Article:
PhD Dissertation Defense by Robert Grant Spurney

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DISSERTATION DEFENSE by Robert Grant Spurney Title: Advanced Materials and Processes for High-Density Capacitors in Next-Generation Integrated Voltage Regulators   Committee Members: Prof. Rao Tummala, Advisor, MSE Prof. Dong Qin, MSE Prof. Preet Singh, MSE Prof. Meilin Liu, MSE Prof. P.M. Raj, ECE, Florida International   Abstract: Capacitors are key components for power conversion, delivery, and management. Along with inductors, they dictate the size and performance of voltage regulators in power distribution networks (PDNs), which convert and regulate the power that gets delivered to the increasingly power-hungry integrated circuits (ICs). When the voltage regulators are integrated into the package, referred to as integrated voltage regulators (IVRs), they provide many benefits over traditional voltage regulators, including higher power density, system miniaturization, and improved efficiency. To enable IVRs, capacitors must be integrated either on-chip or in the package, while providing high capacitance density, high frequency stability, low equivalent series resistance (ESR), and high temperature stability. Tantalum capacitors have an advantage over many other types of capacitor technologies due to their high capacitance density and high temperature stability they can provide. The tantalum nanoparticle-based anode provides an ultra-high surface area, so that high volumetric capacitance densities can be achieved. A Ta2O5 dielectric can be formed directly on the anode structure to provide a high-permittivity oxide that is incredibly stable with changes in temperature. However, the high-surface area electrodes result in long electrical pathways for charge and discharge current, which results in capacitors with high equivalent series resistance (ESR) and low frequency stability. Additionally, their bulky design limits their integration capability.                 This research proposes, designs, and demonstrates a novel printed-tantalum thin-film capacitor design that solves many of the issues associated with traditional tantalum capacitors. The thin-film design results in capacitors with an ultra-thin form factor in thickness that can be integrated into the package. Additionally, the thin structure provides shorter pathways for the charge and discharge current, to dramatically improve the frequency stability and reduce the ESR of the capacitors, all while maintaining ultra-high capacitance density. In this thesis, a model is developed that is used to correlate the capacitor materials’ nanostructures to the bulk device properties, including capacitance density, frequency stability, and ESR. A process is then developed to fabricate the capacitors and integrate them directly on-package, while studying the relationships between process, structure, and performance. The integrated capacitors are shown to meet the performance objectives set out by this work. Finally, evaluation of the capacitor reliability is conducted. It is shown that the use of barrier layer materials can extend the high-temperature lifetime of the capacitors by limiting the diffusion of oxygen and moisture into the capacitor material system.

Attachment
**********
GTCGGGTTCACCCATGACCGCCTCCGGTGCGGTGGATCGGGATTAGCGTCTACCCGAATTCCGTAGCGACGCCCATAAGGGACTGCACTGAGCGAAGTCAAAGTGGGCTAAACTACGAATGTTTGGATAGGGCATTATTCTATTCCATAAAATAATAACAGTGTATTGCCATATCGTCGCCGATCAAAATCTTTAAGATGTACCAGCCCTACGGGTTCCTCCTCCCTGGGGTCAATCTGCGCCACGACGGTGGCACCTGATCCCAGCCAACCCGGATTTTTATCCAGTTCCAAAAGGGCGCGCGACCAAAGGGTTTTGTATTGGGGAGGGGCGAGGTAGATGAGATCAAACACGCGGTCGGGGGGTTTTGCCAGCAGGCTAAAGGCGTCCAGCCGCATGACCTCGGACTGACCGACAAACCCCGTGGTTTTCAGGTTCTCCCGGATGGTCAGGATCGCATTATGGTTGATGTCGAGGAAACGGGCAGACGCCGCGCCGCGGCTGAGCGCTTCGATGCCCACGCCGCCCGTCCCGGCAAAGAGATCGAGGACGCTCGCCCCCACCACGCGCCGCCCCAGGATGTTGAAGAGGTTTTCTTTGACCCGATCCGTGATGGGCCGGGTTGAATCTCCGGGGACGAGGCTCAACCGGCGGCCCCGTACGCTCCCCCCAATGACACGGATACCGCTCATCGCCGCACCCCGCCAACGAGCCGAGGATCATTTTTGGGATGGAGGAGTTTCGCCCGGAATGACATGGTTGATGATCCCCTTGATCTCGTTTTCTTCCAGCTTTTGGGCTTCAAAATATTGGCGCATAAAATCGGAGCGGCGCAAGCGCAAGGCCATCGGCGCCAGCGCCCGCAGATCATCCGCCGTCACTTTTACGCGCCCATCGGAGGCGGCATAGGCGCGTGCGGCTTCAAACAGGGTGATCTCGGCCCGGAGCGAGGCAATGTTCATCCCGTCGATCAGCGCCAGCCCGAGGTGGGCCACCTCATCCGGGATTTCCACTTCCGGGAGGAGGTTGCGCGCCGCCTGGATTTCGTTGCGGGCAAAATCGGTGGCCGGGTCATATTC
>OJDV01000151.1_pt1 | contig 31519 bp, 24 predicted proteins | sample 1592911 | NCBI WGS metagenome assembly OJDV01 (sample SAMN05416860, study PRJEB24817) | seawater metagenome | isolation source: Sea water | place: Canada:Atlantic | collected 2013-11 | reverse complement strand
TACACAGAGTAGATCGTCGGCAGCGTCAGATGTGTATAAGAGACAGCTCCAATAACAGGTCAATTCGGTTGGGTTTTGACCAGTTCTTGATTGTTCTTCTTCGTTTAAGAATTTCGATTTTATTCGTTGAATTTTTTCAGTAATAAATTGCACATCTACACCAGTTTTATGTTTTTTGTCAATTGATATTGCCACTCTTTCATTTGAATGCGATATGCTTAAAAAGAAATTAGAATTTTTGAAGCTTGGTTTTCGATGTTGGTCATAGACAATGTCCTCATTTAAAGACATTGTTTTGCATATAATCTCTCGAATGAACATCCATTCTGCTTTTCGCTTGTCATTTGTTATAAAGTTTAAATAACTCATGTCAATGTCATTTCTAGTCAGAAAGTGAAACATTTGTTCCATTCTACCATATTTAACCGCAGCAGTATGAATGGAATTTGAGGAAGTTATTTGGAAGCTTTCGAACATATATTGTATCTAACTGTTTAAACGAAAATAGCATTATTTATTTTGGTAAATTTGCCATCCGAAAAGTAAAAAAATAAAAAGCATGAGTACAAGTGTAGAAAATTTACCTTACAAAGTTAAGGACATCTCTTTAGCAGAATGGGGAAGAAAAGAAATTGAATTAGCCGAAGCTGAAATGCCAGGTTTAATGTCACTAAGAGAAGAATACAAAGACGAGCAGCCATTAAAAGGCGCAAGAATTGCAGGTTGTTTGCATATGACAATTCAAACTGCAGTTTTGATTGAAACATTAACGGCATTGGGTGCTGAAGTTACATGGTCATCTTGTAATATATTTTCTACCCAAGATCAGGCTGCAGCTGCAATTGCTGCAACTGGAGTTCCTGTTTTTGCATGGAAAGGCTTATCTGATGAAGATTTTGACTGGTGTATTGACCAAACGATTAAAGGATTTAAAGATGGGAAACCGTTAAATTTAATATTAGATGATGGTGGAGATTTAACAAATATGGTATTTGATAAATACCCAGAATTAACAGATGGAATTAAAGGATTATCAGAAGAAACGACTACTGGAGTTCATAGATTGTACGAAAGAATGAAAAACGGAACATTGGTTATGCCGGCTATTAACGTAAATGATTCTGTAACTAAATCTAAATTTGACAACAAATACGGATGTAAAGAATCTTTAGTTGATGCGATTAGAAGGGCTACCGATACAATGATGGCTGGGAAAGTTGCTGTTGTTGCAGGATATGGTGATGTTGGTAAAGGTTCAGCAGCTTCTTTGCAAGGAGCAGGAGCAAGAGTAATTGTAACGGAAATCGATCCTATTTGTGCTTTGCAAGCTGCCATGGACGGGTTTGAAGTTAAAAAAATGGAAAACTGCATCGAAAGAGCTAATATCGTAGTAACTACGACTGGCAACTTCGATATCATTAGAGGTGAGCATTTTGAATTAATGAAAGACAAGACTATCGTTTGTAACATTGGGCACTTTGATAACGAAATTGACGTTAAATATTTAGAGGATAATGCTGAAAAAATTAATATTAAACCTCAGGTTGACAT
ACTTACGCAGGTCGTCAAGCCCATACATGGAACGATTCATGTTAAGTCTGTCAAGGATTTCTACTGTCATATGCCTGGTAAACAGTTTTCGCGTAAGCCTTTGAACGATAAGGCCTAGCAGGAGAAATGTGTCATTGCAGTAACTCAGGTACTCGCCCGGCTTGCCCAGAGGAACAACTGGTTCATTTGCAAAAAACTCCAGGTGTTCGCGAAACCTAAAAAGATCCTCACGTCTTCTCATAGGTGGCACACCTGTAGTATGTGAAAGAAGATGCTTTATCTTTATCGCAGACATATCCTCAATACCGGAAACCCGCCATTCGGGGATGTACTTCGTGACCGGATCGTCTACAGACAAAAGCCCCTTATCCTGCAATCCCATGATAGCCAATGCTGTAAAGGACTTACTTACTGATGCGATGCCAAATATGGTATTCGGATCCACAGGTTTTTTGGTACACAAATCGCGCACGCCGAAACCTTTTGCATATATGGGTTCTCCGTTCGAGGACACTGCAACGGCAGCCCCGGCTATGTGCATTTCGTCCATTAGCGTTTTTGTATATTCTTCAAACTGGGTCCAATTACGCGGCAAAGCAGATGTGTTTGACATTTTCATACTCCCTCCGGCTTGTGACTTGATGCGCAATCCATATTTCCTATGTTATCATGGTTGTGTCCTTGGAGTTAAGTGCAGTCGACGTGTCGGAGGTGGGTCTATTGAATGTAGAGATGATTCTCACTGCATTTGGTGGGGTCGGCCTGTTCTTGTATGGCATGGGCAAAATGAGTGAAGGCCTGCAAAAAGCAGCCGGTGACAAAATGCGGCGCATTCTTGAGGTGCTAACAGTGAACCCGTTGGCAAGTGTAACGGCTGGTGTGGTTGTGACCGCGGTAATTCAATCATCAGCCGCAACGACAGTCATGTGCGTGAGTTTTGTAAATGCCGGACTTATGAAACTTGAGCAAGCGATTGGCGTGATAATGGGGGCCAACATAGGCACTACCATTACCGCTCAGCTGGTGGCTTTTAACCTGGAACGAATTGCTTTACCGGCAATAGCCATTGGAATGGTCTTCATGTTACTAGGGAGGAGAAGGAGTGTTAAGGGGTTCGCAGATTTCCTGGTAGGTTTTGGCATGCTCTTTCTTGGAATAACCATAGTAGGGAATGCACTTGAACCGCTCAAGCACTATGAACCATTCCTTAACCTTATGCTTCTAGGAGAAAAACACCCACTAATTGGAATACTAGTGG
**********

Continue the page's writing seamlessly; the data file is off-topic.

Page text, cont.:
• Workflow Status: Published
  • Created By: Jacquelyn Strickland
  • Created: 08/11/2019
  • Modified By: Jacquelyn Strickland
  • Modified: 08/11/2019

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